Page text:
Following two years of anticipation, after a similar but more aggressive rule was proposed by President Obama’s administration and then squashed by federal courts in Texas, the Department of Labor (DOL) has issued the long-awaited Notice of Proposed Rulemaking that, if enacted, would expand access to overtime pay for certain employees under the Fair Labor Standards Act (FLSA). DOL estimates that this change could expand overtime eligibility for over one million American workers, about 3.7 million fewer than would have been impacted under the Obama proposal. The proposed rule is available here.
Impact of Obama-Era Proposal
Under the rule currently in effect, certain white-collar workers are exempt from the FLSA’s overtime pay requirements if they are paid a salary of at least $455 per week (annualized to $23,660) and perform certain specified duties. This minimum salary threshold was last increased in 2004. The Obama-era rule would have more than doubled the minimum salary to $970 per week (annualized to $47,476), with a mechanism for automatic adjustments every three years to keep up with inflation.
While DOL estimated that the Obama proposal would expand overtime protections to nearly 4.2 million then-exempt employees, critics argued that the higher salary threshold would increase business costs, drive up the use of part-time entry-level workers and independent contractors, and ultimately reduce opportunities for employees reclassified as non-exempt. A group of 21 states and over 50 business groups filed a lawsuit in federal district court seeking to enjoin the rule. The U.S. District Court for the Eastern District of Texas issued a preliminary nationwide injunction just one week before the rule was set to take effect in November 2016. In August 2017, the district court invalidated the rule, holding that DOL exceeded its statutory authority by increasing the salary threshold to a level that had the effect of eviscerating the duties test.
Under the new Trump Administration, DOL adopted a different approach to defending the lawsuit. DOL now agreed with the plaintiffs that the Obama-era increase was too high, but it nevertheless continued to defend the agency’s authority to set the minimum salary threshold. In October 2017, DOL appealed the district court’s decision to the Fifth Circuit, but asked the appeals court to hold the appeal in abeyance while DOL undertook further rulemaking to determine the appropriate salary level. The new proposed rule announced March 7, 2019, is the culmination of that process.
The New Proposal
The new proposed rule would increase the minimum salary threshold to $679 per week, or $35,308 annually. It also would permit employers to count nondiscretionary bonuses and incentive payments (including commissions) to satisfy up to 10 percent of the standard salary threshold, provided that such bonuses are paid annually or more frequently. A nearly identical provision was included in the Obama-era rule. Although some employers may find the new proposal’s $35,308 salary threshold more palatable than the higher threshold in the Obama-era proposal, the new rule may face criticism because, like the Obama rule, it fails to account for industry-specific or regional differences in market salaries.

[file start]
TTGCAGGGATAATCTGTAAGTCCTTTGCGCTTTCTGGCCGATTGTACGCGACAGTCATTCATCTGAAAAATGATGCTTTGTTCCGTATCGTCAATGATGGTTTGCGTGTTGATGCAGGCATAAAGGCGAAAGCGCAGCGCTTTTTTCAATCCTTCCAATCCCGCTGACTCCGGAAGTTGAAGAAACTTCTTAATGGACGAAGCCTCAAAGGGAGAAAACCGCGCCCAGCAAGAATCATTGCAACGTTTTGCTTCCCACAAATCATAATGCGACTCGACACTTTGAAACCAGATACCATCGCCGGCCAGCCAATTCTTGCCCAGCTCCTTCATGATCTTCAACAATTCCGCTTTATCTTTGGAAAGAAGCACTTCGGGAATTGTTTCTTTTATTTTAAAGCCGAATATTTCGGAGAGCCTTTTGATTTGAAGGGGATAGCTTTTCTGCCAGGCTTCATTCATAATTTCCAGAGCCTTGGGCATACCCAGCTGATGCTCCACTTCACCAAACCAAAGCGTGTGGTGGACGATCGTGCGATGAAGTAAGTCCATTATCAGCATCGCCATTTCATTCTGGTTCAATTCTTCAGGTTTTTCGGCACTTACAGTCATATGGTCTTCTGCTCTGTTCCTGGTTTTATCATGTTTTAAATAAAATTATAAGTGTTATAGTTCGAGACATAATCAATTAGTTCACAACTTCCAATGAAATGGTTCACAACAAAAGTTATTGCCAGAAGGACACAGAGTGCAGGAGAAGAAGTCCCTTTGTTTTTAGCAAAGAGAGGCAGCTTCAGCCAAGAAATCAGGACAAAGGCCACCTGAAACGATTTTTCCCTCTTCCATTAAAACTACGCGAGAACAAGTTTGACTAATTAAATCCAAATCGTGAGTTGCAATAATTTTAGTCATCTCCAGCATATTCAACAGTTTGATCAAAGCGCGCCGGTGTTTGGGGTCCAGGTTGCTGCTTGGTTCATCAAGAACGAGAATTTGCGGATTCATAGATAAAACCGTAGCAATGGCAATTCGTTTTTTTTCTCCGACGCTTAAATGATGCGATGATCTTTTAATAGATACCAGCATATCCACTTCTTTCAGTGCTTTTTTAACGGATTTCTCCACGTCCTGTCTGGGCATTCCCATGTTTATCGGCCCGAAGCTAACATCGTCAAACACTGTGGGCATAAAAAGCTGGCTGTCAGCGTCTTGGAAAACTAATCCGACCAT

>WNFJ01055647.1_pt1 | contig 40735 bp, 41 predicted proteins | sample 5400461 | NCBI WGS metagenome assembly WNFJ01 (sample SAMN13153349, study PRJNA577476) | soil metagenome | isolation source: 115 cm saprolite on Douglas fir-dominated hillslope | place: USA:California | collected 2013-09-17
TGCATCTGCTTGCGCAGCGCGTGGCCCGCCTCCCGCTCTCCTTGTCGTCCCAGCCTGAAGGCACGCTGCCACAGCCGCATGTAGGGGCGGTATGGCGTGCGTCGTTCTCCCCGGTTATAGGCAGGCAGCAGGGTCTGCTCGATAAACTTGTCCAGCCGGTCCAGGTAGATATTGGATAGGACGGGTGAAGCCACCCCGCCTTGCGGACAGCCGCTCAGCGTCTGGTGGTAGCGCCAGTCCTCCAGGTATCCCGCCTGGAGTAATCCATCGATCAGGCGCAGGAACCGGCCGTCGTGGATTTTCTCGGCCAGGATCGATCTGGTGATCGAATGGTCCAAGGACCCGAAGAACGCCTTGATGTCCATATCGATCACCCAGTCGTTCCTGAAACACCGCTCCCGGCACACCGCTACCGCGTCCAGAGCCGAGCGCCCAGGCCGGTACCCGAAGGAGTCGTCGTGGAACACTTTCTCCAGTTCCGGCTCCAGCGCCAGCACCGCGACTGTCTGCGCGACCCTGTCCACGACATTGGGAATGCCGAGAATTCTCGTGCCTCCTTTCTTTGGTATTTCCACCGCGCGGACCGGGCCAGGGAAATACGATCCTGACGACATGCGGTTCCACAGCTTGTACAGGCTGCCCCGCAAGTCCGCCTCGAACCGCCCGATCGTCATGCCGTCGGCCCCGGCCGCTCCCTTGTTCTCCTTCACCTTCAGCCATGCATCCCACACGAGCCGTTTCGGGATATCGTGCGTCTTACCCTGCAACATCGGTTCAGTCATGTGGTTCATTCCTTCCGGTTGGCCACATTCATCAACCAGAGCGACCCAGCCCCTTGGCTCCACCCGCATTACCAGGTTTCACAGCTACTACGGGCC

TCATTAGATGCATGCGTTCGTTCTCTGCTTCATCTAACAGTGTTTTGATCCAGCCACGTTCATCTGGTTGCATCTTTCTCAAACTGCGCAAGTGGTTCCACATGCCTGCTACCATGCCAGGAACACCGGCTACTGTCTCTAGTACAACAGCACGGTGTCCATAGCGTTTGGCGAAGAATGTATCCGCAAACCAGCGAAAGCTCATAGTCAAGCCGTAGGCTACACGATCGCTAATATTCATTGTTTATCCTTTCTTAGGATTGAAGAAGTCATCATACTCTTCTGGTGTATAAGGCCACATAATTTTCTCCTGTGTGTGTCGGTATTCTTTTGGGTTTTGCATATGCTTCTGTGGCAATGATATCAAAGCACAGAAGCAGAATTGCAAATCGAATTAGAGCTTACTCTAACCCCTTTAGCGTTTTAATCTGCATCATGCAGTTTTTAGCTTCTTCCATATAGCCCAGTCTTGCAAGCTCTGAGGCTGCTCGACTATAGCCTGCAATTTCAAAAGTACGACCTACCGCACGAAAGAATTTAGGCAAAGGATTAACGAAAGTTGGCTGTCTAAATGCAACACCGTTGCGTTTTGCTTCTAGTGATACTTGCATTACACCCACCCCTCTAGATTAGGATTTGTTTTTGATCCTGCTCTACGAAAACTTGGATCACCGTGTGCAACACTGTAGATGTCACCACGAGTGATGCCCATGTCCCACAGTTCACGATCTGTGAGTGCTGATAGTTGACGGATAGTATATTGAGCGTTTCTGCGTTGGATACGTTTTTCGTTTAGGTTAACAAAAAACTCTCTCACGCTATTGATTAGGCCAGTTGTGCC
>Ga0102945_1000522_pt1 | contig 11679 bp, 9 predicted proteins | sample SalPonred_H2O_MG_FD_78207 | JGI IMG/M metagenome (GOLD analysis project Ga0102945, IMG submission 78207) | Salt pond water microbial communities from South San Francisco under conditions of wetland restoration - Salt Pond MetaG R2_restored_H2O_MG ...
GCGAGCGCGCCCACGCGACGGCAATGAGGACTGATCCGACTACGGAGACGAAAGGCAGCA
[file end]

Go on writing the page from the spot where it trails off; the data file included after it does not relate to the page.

The new proposed rule would also change the Highly Compensated Employee (HCE) test. The HCE test allows employers to apply overtime exemptions to employees under a reduced duties requirement if the employee meets a higher compensation threshold. The proposed rule would increase the HCE compensation level to $147,414 from $100,000, equivalent to the 90th percentile of full-time salaried workers nationally. The Obama proposal included a more modest increase to $134,004.
As with the Obama rule, the new proposed rule does not change the “duties test,” meaning that there will be no change to which workers qualify as “white collar” based on the job duties they perform.
One unique feature of the new proposed rule is a requirement that salary levels be updated every four years through the regular notice-and-comment rulemaking process. This contrasts with the automatic updates in the Obama-era proposal, which drew criticism for being too rigid in not allowing more discretion from DOL or input from the public.
The new proposed rule does not take effect immediately. The public will have 60 days to comment from the date the proposed rule is published in the Federal Register. A final rule will be published after the comment period has ended.
Employers should keep in mind that some states, such as California, continue to have stricter requirements and salary thresholds for overtime exemption than under the federal FLSA.